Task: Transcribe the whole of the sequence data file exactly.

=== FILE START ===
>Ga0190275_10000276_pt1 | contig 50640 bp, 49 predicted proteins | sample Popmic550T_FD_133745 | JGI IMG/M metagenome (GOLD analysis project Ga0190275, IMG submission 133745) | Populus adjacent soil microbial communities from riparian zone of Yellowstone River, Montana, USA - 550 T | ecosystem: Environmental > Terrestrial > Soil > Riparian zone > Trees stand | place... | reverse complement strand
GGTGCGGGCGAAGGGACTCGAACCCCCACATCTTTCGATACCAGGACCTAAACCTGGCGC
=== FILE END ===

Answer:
>Ga0190275_10000276_pt1 | contig 50640 bp, 49 predicted proteins | sample Popmic550T_FD_133745 | JGI IMG/M metagenome (GOLD analysis project Ga0190275, IMG submission 133745) | Populus adjacent soil microbial communities from riparian zone of Yellowstone River, Montana, USA - 550 T | ecosystem: Environmental > Terrestrial > Soil > Riparian zone > Trees stand | place... | reverse complement strand
GGTGCGGGCGAAGGGACTCGAACCCCCACATCTTTCGATACCAGGACCTAAACCTGGCGC